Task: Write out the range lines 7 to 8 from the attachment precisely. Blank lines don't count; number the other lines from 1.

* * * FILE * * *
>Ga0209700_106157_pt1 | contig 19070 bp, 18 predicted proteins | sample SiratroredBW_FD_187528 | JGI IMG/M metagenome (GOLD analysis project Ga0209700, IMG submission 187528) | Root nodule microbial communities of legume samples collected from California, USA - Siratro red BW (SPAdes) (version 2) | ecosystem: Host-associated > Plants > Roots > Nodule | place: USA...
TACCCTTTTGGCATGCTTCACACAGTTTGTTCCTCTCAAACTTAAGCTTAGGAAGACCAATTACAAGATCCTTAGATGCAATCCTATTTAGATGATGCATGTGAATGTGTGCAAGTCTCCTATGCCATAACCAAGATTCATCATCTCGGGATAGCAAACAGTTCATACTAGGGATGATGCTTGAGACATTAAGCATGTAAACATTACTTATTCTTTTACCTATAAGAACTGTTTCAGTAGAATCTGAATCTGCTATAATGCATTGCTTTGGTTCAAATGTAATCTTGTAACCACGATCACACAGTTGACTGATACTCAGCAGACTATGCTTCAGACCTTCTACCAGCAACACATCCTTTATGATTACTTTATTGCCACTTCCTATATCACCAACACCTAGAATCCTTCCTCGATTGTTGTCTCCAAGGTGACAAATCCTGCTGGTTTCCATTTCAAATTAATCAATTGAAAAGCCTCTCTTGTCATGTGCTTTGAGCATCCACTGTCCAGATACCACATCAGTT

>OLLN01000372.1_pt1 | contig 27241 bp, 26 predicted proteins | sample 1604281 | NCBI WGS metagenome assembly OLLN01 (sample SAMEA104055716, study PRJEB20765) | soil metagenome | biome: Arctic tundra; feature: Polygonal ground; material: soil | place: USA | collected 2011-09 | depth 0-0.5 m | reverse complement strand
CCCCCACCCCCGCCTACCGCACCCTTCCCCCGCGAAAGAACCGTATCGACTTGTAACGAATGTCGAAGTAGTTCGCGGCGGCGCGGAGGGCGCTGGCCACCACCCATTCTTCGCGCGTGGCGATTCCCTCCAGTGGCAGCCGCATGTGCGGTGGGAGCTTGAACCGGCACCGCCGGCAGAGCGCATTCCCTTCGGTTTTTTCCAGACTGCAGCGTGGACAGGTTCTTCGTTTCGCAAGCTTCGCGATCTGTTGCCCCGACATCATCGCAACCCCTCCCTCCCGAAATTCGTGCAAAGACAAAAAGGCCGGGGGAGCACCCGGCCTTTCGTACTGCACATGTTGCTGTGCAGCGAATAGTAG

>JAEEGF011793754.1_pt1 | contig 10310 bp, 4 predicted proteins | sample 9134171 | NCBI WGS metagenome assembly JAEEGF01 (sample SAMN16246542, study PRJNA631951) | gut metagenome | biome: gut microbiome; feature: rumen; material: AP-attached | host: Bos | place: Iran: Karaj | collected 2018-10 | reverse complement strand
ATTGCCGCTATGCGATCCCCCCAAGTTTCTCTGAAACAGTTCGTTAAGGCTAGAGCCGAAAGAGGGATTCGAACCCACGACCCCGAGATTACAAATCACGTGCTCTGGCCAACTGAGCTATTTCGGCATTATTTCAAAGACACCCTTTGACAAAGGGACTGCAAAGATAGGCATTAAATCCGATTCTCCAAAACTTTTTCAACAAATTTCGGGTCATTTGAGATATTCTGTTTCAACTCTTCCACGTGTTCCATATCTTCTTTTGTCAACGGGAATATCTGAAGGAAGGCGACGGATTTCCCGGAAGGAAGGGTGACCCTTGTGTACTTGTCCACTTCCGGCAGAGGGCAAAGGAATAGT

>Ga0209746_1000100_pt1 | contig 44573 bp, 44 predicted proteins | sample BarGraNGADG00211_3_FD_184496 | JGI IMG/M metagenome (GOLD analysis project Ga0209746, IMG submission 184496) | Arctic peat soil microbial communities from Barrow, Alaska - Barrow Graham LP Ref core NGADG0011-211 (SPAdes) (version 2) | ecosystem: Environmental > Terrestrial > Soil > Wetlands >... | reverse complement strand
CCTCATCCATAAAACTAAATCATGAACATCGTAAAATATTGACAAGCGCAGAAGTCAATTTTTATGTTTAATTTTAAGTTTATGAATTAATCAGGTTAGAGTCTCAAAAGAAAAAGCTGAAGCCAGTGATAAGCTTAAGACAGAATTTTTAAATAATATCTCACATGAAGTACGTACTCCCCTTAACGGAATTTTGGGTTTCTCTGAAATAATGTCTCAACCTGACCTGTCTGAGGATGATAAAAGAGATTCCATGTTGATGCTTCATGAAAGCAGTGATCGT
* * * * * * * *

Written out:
>Ga0209746_1000100_pt1 | contig 44573 bp, 44 predicted proteins | sample BarGraNGADG00211_3_FD_184496 | JGI IMG/M metagenome (GOLD analysis project Ga0209746, IMG submission 184496) | Arctic peat soil microbial communities from Barrow, Alaska - Barrow Graham LP Ref core NGADG0011-211 (SPAdes) (version 2) | ecosystem: Environmental > Terrestrial > Soil > Wetlands >... | reverse complement strand
CCTCATCCATAAAACTAAATCATGAACATCGTAAAATATTGACAAGCGCAGAAGTCAATTTTTATGTTTAATTTTAAGTTTATGAATTAATCAGGTTAGAGTCTCAAAAGAAAAAGCTGAAGCCAGTGATAAGCTTAAGACAGAATTTTTAAATAATATCTCACATGAAGTACGTACTCCCCTTAACGGAATTTTGGGTTTCTCTGAAATAATGTCTCAACCTGACCTGTCTGAGGATGATAAAAGAGATTCCATGTTGATGCTTCATGAAAGCAGTGATCGT